I couldn’t help but note that in the recent New Yorker profile of HGTV, the fourth rated cable network, the executives are all losing their mind about the slow erosion of cable subscriptions. I’ve publicly (and noisily) complained about how Turner Classic Movies remains strictly for those paying for the cable subscriptions. From what I’ve learned, licenses and cable agreements prevent them from streaming their own line-up, which seems to fossilize the network’s abilities to expand. I love TCM (especially when they do things like their ‘Reframed Classics’ line-up this last month), but the base for cable is shrinking. I mean, why would anyone in their right minds go back?

This all means the barriers to accessing classic film grow every day. While there are great sites made by a lot of scrappy people doing their best to keep old movies accessible (like The Film Detective, rarefilmm, and people uploading as much as they can to Ok.ru and YouTube), many of these are of dubious legality or constrained by the major studios who don’t want to share their product, even if they’re not using it.

As with everything involving old stuff, the situation again proves just how awful copyright laws are in the United States. Will this ever change? No, no it won’t. Can I still complain about it constantly? Yes, yes I can.

Things are bad and only getting worse. So support classic films where you can– give money to the people still making it available, and spread your love of it. That’s what keeps it alive.

Anyway, here’s the only good news I’ve got:



Here’s some links to round out the post. As always, feel free to follow me on Letterboxd; I’ve recently been watching the more obscure films of Susan Hayward and it has been a deeply unpleasant experience, so there’s that.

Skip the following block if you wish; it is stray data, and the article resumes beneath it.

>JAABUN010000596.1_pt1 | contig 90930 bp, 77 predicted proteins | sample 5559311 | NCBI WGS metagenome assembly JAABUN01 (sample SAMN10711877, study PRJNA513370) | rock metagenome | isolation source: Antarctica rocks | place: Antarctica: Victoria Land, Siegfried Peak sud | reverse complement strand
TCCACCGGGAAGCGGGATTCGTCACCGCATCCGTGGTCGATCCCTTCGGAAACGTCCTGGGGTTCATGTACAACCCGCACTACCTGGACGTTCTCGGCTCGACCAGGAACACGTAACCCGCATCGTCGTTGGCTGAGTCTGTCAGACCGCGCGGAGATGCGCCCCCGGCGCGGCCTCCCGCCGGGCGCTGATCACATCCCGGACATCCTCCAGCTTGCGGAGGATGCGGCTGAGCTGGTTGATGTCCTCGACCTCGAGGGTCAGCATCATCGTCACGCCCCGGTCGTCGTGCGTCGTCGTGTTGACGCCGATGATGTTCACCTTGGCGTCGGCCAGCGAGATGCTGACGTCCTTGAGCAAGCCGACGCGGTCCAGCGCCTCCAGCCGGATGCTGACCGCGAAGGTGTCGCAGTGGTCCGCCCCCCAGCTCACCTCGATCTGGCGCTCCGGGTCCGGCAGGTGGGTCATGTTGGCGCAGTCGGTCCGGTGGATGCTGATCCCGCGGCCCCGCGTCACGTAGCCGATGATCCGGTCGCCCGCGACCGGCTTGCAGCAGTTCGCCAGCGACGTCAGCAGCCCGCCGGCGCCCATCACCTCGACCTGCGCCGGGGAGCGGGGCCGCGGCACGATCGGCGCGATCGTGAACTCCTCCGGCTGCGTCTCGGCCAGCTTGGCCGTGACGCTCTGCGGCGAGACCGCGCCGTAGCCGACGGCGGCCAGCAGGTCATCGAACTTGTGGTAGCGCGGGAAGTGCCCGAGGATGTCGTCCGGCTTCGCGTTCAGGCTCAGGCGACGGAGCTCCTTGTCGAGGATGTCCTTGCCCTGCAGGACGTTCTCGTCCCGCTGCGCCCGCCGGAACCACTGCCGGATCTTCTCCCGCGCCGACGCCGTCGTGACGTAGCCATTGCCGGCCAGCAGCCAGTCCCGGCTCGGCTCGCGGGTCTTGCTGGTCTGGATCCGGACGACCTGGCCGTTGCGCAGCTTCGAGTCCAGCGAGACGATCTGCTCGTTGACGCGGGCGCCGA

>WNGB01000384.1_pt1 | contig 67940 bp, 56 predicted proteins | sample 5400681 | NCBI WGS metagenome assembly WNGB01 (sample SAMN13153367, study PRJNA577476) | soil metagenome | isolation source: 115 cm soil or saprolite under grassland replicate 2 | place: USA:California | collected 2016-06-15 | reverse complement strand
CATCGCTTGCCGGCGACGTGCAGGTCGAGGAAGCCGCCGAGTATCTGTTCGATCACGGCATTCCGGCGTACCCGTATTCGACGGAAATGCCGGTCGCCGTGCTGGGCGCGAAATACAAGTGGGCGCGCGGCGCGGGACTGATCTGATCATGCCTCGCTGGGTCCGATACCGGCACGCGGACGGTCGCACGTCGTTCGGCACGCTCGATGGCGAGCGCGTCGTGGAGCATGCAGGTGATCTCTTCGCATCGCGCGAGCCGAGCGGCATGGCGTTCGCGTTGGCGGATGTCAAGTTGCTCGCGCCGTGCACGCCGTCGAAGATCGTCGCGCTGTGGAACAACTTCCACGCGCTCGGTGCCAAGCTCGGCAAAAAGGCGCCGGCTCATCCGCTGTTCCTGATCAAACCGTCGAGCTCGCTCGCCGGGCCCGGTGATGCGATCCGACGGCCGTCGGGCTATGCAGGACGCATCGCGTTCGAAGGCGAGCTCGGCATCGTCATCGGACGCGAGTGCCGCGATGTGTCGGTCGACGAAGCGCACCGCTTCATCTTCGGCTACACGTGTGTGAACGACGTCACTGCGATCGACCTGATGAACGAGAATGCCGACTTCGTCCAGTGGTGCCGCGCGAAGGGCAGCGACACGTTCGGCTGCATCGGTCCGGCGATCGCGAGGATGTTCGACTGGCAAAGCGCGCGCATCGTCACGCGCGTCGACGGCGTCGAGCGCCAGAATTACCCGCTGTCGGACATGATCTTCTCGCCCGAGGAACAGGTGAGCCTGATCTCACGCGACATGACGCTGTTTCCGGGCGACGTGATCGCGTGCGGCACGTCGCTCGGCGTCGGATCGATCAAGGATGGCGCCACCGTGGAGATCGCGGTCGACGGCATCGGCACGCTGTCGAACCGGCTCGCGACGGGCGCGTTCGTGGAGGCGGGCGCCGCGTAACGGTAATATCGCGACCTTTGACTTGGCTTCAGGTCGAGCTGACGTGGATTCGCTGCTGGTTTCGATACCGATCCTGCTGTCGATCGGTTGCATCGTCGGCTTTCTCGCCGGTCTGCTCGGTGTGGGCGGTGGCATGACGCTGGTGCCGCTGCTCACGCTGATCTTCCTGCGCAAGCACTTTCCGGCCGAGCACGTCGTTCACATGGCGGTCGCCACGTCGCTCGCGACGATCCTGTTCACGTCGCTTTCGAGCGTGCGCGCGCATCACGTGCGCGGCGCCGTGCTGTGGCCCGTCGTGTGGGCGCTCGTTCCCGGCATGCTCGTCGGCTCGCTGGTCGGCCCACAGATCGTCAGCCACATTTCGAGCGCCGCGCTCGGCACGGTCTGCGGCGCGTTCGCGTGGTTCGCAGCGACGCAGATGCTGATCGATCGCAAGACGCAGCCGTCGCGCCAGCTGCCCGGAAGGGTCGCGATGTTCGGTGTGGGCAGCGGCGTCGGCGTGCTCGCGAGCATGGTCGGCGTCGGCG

If you want to support my site– helping pay for server costs and the like– you can become a Patron over at Patreon. Thank you, and have a good month!

Pre-Code Movies on TCM in April 2021

  • All times listed here are Eastern Standard. This schedule is subject to change.
  • Plot descriptions and casts lists below come from TCM. See the full listings for the month here.
Date & Time Film

5:15 AM

Anna Christie (1930)

Eugene O’Neill’s classic about a romantic prostitute trying to run away from her past.

Dir:  Clarence Brown Cast:  Greta Garbo , Charles Bickford , George F. Marion .

BW- 89 mins, CC,

6:00 AM

Eskimo (1933)

An Eskimo family fights to survive harsh conditions in the frozen North.

Dir:  W. S. Van Dyke Cast:  Mala , Lotus , Joseph Sauers .

BW- 114 mins, CC,

6:15 PM

A Farewell To Arms (1932)

An American serving in World War I falls for a spirited nurse.

Dir:  Frank Borzage Cast:  Helen Hayes , Gary Cooper , Adolphe Menjou .

BW- 89 mins, CC,

4:15 AM

Flying Down to Rio (1933)

A dance-band leader finds love and success in Brazil.

Dir:  Thornton Freeland Cast:  Dolores Del Rio , Gene Raymond , Raul Roulien .

BW- 89 mins, CC,

2:00 PM

42nd Street (1933)

The definitive backstage musical, complete with the dazzling newcomer who goes on for the injured star.

Dir:  Lloyd Bacon Cast:  Warner Baxter , Bebe Daniels , George Brent .

BW- 89 mins, CC,

10:15 PM

Grand Hotel (1932)

Guests at a posh Berlin hotel struggle through scandal and heartache.

Dir:  Edmund Goulding Cast:  Greta Garbo , John Barrymore , Joan Crawford .

BW- 113 mins, CC,

10:15 PM

Hell’s Angels (1930)

Two buddies take on World War I flying aces and a seductive blonde.

Dir:  Howard Hughes Cast:  Ben Lyon , James Hall , Jean Harlow .

C- 132 mins,

12:15 AM

I Am a Fugitive from a Chain Gang (1932)

A World War I veteran faces inhuman conditions when he’s sentenced to hard labor.

Dir:  Mervyn Le Roy Cast:  Paul Muni , Glenda Farrell , Helen Vinson .

BW- 93 mins, CC,

10:30 AM

It Happened One Night (1934)

A newspaperman tracks a runaway heiress on a madcap cross-country tour.

Dir:  Frank Capra Cast:  Clark Gable , Claudette Colbert , Walter Connolly .

BW- 105 mins, CC,

8:00 PM

King of Jazz (1930)

Dir:  John Murray Anderson Cast:  Paul Whiteman , John Boles , Laura La Plante .

BW- 100 mins,

10:00 PM

Little Caesar (1930)

A small-time hood shoots his way to the top, but how long can he stay there?

Dir:  Mervyn LeRoy Cast:  Edward G. Robinson , Douglas Fairbanks , Glenda Farrell .

BW- 78 mins, CC,

6:30 AM

The Lost Patrol (1934)

A British army troop fights off Arab snipers while holed up in an oasis.

Dir:  John Ford Cast:  Victor McLaglen , Boris Karloff , Wallace Ford .

BW- 72 mins, CC,

2:45 AM

Manhattan Melodrama (1934)

Boyhood friends grow up on opposite sides of the law.

Dir:  W. S. Van Dyke Cast:  Clark Gable , William Powell , Myrna Loy .

BW- 90 mins, CC,

10:30 AM

The Merry Widow (1934)